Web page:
Prove that $0$ is a removable singularity

Question

Let $D=\{z\in \Bbb{C} : |z|<1 \}, \,f\in H(D)$ and suppose there is a $C>0$ such that $|\frac{f(z)}{z}| \leq \frac{C}{{\sqrt{|z|}}}$ for all $z\in D\setminus 0$. Then the function $g:D\to \Bbb{C}, z \mapsto \frac{f(z)}{z}$ has a removable singularity in $0$.

My attempt

Every isolated singularity is either removable, a pole, or an essential singularity. It's not possible that $0$ is a pole, since then $\lim_{z\to 0} z^m g(z)$ would exist an be nonzero for some $m$, but it's $0$ for all $m\geq 1$. How do I prove that $0$ is not an essential singularity of $g$, hence must be removable?

• If $g$ has an essential singularity at $0$, then so does $\frac{1}{g}$. It is simpler, however, to look what you can deduce about $f$. – Daniel Fischer Jun 5 '15 at 13:01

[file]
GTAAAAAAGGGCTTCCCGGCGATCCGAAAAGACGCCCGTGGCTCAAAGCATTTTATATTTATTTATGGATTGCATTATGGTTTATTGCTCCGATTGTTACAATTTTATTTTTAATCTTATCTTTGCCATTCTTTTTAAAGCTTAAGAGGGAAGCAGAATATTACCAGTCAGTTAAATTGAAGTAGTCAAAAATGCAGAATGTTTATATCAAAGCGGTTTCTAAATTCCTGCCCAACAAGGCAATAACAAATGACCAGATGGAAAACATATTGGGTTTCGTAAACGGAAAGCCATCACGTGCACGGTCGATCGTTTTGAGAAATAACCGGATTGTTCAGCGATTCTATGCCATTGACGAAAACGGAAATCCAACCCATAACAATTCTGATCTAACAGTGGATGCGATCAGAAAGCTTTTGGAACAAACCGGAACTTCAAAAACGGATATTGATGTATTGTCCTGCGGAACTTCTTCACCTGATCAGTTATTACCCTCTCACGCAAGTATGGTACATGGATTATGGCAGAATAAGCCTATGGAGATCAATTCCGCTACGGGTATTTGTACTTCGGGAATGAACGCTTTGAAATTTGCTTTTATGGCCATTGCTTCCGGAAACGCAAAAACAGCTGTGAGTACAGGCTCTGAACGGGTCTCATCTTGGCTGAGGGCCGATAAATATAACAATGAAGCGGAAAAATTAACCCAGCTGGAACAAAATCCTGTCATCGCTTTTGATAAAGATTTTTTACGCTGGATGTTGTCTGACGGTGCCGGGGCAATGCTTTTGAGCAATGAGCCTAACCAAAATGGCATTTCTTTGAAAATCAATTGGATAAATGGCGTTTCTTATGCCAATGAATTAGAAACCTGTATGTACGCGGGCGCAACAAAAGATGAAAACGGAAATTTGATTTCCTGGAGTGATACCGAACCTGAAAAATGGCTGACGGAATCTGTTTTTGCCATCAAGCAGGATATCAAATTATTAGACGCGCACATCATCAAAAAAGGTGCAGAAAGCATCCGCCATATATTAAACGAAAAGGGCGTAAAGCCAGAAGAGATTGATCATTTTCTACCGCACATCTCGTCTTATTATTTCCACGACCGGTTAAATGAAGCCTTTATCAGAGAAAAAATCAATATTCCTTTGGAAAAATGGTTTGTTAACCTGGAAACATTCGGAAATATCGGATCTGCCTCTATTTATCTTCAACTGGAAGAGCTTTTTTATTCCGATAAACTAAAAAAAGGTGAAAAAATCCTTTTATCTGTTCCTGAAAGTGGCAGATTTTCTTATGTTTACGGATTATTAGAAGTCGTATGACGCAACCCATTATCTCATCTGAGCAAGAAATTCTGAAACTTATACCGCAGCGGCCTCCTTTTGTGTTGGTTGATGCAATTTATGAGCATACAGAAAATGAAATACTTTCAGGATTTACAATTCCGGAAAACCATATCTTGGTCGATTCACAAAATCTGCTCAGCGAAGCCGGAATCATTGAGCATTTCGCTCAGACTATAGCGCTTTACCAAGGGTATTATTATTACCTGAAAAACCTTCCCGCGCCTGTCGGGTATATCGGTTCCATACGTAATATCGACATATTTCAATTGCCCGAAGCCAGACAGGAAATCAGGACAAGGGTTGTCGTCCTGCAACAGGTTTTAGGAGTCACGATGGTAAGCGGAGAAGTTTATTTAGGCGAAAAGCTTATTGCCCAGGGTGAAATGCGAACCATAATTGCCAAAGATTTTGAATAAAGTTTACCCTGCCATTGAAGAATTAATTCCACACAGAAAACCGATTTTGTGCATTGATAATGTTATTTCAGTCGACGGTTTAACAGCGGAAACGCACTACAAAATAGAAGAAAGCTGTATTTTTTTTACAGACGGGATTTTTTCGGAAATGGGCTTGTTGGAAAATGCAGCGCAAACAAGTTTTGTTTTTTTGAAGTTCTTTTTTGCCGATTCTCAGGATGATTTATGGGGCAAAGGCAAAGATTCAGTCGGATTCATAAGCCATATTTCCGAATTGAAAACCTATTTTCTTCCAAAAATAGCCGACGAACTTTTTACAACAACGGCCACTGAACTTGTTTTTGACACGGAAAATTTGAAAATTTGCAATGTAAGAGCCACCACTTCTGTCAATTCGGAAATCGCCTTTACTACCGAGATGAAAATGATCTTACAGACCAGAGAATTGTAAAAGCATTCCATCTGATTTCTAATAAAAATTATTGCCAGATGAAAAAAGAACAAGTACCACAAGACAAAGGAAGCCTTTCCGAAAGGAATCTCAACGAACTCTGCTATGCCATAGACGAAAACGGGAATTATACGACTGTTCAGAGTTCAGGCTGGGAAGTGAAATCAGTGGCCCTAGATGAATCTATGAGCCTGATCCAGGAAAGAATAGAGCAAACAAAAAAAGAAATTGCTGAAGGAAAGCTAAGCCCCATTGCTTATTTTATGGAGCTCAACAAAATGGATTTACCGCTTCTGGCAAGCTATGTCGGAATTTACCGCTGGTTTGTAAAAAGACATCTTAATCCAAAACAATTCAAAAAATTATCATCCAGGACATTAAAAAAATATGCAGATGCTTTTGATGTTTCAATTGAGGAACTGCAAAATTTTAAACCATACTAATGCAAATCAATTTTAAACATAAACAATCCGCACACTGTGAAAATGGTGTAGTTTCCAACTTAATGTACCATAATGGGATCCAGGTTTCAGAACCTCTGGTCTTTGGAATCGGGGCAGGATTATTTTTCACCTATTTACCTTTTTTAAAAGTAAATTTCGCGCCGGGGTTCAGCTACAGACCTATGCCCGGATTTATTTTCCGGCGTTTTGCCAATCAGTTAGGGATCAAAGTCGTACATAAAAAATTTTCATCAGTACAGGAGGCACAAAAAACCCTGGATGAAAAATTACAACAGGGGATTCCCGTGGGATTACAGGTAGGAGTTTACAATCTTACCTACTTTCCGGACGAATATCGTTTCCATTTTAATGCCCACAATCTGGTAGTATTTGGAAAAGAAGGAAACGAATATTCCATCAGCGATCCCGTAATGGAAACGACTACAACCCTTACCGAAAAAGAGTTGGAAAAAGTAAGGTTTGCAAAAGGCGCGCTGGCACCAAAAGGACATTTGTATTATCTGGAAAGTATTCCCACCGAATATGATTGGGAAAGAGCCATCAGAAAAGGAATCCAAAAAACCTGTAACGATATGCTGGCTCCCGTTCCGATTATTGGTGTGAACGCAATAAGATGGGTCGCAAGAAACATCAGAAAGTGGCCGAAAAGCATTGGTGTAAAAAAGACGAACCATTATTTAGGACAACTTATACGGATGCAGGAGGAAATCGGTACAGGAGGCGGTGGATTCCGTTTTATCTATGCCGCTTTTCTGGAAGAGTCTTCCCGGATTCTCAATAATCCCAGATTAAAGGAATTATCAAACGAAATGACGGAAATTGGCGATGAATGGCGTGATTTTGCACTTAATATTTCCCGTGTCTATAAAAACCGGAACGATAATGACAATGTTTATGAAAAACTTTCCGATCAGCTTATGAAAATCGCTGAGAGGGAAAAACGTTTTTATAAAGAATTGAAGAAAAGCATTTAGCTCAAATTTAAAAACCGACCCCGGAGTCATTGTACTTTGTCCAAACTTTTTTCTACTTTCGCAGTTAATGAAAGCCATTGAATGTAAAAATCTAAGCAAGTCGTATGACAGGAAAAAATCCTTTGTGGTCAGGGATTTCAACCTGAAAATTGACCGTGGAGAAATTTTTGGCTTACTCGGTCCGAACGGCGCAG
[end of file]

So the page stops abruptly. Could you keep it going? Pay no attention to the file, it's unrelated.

• What can we deduce about $f$? We have $f(0)=0$ and $|f(z)|/C \leq 1$, so by the Schwarz Lemma, $|f(z)|/C \leq |z|$, hence $g$ is bounded near $0$. Then $0$ must be a removable singularity of $g$. Is that correct? – iwriteonbananas Jun 5 '15 at 13:10
• Well, $f(0) = 0$ is enough. So there is a $h$, holomorphic in a neighbourhood of $0$, with $f(z) = z\cdot h(z)$. – Daniel Fischer Jun 5 '15 at 13:12